Don't get me wrong: I still like Cappie as a character and I still like "Greek" as a show, but I've reached a point where I'd love to see them both grow up a little bit. The series has always been about the idea that college is a time for transition and transformation, but any and all changes have been baby-steps changes. Like Rusty is almost exactly the same guy who earned the nickname "Spitter," but he's gained exactly enough confidence to occasionally have sex with coeds who would have previously been way out of his league (I still miss Johanna Braddy's Jordan, darnit). [The character who's undergone the biggest change is Dale, which is probably as reflective of the show's recognition of Clark Duke breakout potential than anything else.] For all of the pushing and pressing to get Cappie to think of his future and to choose a major and all of that other maturing stuff, he remains every bit as stuck at Kappa Tau as he ever was. "Greek" is similarly stuck in a world of Greek Week competitions, pranks and pledging, which is both reassuring and pleasant, but also limited. In the first two episodes back, I'll confess I felt the limitations more than anything else. A lot of characters say good-bye in the first couple episodes, but nobody's going any place, whether they're leaving CRU or not.
That doesn't mean I don't like the show's ability to mix up pop culture references that include nods to ripped-from-TMZ headlines, Shakespeare and, in the broadest reference a college show could possibly make, a party scene set to The Isley Brothers' "Shout." "Greek" isn't a guilty pleasure for me. It's a show I find cute and fully and distinctly low-pressure. I've mentioned previously that I've watched much of the series on long plane flights on my iPhone and in that context, or any other casual context, it makes for pleasant, gravity-free viewing.
[After Monday's premiere has aired, check back at HitFix. I did a long interview with series creator Sean Smith where we discussed a number of my issues and curiosities about the evolution of the show. I think it's a good interview, if you're a fan.]
"Pretty Little Liars"
Why hasn't anybody "rebooted" Encyclopedia Brown? Like if Nancy Drew and Ramona still have some resonance for a contemporary audience, why did we never get Zac Efron as an uber-brainy teenage gumshoe? [Box office returns for the Nancy Drew and Ramona movies actually do a pretty good job explaining why an Encyclopedia Brown feature would have tanked.]
The gimmick of Encyclopedia Brown was that he was young, but he was able to solve any crime because he knew pretty much everything about everything and he was gifted with immense curiosity and a helpful bodyguard in Sally Kimball.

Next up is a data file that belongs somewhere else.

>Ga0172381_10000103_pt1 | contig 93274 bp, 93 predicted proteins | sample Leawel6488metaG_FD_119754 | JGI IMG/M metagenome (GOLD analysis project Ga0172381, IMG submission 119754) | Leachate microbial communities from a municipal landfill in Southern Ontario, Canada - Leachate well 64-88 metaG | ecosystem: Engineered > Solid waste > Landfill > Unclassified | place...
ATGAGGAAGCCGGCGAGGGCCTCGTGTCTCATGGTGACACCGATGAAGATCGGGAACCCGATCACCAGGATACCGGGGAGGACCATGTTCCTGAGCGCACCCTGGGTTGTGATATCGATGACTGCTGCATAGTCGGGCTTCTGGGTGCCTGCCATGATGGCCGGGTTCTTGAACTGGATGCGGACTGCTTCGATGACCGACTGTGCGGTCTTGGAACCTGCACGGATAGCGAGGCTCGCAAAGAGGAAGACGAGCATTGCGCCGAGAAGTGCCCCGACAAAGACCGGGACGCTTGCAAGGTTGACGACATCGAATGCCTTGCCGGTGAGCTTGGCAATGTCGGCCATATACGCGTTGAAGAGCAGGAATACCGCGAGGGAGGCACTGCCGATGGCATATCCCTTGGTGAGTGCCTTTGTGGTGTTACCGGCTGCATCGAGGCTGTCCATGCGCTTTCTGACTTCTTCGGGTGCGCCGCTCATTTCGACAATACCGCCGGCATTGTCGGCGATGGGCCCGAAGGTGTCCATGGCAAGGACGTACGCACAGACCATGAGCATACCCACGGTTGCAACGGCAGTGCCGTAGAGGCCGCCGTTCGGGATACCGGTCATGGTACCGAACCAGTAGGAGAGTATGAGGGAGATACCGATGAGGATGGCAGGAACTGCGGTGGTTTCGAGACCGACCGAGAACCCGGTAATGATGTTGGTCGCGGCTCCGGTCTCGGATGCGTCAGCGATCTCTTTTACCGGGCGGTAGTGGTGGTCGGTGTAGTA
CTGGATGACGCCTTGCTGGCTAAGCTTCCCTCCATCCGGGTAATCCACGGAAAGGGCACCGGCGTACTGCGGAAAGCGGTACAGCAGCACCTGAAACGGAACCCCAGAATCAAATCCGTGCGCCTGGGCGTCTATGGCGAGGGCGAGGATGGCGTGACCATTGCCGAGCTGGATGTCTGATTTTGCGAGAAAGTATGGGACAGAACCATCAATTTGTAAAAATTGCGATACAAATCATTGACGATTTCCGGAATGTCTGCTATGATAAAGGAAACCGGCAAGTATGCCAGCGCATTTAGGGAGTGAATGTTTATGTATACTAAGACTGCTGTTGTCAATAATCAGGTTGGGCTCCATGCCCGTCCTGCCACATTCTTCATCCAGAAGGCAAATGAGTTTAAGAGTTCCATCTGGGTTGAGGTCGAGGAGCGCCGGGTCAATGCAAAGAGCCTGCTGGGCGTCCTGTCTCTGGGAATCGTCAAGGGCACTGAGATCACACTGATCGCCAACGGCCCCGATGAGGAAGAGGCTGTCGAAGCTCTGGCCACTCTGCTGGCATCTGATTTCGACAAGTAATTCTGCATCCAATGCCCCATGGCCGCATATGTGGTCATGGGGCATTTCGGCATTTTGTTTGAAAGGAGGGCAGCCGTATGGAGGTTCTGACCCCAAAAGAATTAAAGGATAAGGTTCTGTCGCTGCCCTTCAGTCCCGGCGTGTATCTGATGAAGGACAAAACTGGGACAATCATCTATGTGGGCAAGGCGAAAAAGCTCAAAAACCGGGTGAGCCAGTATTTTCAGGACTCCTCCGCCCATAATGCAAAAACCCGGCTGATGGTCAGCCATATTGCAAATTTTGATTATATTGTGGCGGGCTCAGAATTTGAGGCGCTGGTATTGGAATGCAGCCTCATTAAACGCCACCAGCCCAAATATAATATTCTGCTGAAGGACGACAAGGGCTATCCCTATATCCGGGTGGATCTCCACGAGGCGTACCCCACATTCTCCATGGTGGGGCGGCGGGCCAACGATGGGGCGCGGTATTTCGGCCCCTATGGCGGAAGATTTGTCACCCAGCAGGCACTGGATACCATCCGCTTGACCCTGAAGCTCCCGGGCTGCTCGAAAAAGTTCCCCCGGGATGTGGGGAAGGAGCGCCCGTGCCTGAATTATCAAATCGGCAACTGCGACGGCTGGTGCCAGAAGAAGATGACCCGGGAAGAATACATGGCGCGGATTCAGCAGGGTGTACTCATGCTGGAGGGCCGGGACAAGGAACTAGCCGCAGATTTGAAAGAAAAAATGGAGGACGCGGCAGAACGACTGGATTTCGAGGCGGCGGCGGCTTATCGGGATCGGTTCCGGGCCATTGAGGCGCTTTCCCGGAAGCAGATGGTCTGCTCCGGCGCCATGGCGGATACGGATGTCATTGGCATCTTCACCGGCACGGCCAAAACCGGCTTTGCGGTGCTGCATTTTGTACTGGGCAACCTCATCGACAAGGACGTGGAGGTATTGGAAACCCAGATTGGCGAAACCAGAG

I mention Encyclopedia Brown, because I wish that the image-obsessed, frizzy-haired tartlets of "Pretty Little Liars" would just invest a few bucks in hiring their nearest aspiring pubescent detective and setting him or her loose on the mysterious death of their childhood chum. If Encyclopedia Brown is unavailable, Harriet the Spy would suffice. Instead, "Pretty Little Liars" continues to limp along because its four main characters are perhaps the dumbest, least inquisitive characters on TV
, constantly finding new ways to be surprised by things they should have been able to piece together episodes earlier if only they weren't much more involved with illicit and uninteresting relationships.
To me, that's the main problem with "Pretty Little Liars" and why I don't really understand why I keep watching it: Spencer (Troian Bellisario), Hanna (Ashley Benson), Aria (Lucy Hale) and Emily (Shay Mitchell) are a bit bummed out Alison's (Sasha Pieterse) murder and the unseen "A" who keeps texting them cryptic messages, but they mostly seem to care when their otherwise hum-drum lives are interrupted by A's missives. On a scale of 1-to-10, the mystery of Alison's murder ranks as maybe a 4 or a 5, while mooning over dream teachers, experimenting with lesbianism, slumming with the hired help and picking out the proper conceal or lip gloss all rank higher. There should be life-or-death stakes fueling "Pretty Little Liars," but left to their own devices, Spencer, Aria, Hanna and Emily would be more concerned with prom.
Put a different way: When I watch "Pretty Little Liars," I'm rooting for A. I don't know if A is a man or a woman, young or old, but I know that A actually cares. And I know that without A, the show's main quartet of pretty little liars would forget about the lies and just devote all of their attentions to the pretty. Because the law is useless -- Bryce Johnson's skulking cop was an epically bad device -- and because the main characters don't care, "Pretty Little Liars" is a passive show that's steered by the interjections of an off-screen agitator. That's not good writing, whether it's the fault of the TV team or the source books. In lieu of an actual mystery that our heroines are solving (or even slightly curious about), the writers have to switch points-of-view to let us learn things ahead of Spencer, Aria, Hanna and Emily, which only makes them look stupider. Monday's premiere, for example, builds to the girls drawing a grand conclusion that I'd accepted as almost a given since the pilot. Yes, I'm smarter than the characters on "Pretty Little Liars," but I've also put a couple seconds of thought into their mystery. Asking viewers to be more engaged in a mystery than the characters on-screen is dangerous.